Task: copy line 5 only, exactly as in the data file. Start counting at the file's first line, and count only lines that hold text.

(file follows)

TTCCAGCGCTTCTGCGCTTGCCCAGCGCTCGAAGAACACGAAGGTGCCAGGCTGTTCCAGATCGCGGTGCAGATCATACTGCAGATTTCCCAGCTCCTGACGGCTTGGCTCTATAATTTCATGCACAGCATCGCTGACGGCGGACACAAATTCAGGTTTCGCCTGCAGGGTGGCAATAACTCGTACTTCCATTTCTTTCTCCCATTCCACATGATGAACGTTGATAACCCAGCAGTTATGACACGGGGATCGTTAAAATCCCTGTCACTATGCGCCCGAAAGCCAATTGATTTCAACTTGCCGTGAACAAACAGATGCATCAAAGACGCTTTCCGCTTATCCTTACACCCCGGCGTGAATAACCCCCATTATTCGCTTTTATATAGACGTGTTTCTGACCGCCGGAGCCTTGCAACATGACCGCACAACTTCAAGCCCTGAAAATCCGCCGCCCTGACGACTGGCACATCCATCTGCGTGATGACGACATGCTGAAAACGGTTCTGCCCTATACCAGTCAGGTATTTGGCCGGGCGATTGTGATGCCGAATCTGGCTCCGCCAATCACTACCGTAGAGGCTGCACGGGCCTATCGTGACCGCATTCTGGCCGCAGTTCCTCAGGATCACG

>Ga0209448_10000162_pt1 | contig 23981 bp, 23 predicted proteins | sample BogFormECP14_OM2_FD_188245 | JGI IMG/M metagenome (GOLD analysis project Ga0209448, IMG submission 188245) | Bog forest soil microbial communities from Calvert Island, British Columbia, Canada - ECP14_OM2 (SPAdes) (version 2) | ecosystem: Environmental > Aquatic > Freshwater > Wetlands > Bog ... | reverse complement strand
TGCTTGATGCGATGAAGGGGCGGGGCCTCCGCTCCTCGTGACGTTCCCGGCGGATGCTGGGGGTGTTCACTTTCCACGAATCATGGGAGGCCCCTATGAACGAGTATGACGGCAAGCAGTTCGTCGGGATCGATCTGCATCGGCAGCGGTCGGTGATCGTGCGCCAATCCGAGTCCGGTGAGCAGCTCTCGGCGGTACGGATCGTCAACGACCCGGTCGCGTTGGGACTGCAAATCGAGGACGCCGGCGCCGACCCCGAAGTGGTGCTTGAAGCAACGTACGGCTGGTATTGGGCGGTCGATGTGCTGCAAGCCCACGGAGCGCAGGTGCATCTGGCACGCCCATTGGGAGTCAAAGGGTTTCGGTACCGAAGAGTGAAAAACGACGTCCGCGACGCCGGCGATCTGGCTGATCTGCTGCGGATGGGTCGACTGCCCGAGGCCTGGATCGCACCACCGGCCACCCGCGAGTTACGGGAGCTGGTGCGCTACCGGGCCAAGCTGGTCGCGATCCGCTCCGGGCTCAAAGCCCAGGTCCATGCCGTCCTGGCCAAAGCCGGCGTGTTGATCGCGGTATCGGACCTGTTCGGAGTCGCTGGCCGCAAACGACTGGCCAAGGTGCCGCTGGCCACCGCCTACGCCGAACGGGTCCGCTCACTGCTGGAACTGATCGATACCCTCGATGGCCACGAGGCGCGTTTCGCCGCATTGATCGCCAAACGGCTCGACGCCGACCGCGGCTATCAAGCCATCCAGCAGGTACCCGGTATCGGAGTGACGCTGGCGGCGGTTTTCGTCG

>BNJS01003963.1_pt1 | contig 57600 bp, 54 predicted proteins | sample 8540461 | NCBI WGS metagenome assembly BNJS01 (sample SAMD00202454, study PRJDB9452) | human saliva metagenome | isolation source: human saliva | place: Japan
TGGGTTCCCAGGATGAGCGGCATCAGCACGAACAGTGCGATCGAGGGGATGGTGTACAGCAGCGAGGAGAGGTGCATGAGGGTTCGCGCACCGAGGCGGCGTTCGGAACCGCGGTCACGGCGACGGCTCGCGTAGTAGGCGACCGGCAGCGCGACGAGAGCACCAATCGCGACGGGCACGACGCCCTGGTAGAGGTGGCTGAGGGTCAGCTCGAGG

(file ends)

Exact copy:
TGGGTTCCCAGGATGAGCGGCATCAGCACGAACAGTGCGATCGAGGGGATGGTGTACAGCAGCGAGGAGAGGTGCATGAGGGTTCGCGCACCGAGGCGGCGTTCGGAACCGCGGTCACGGCGACGGCTCGCGTAGTAGGCGACCGGCAGCGCGACGAGAGCACCAATCGCGACGGGCACGACGCCCTGGTAGAGGTGGCTGAGGGTCAGCTCGAGG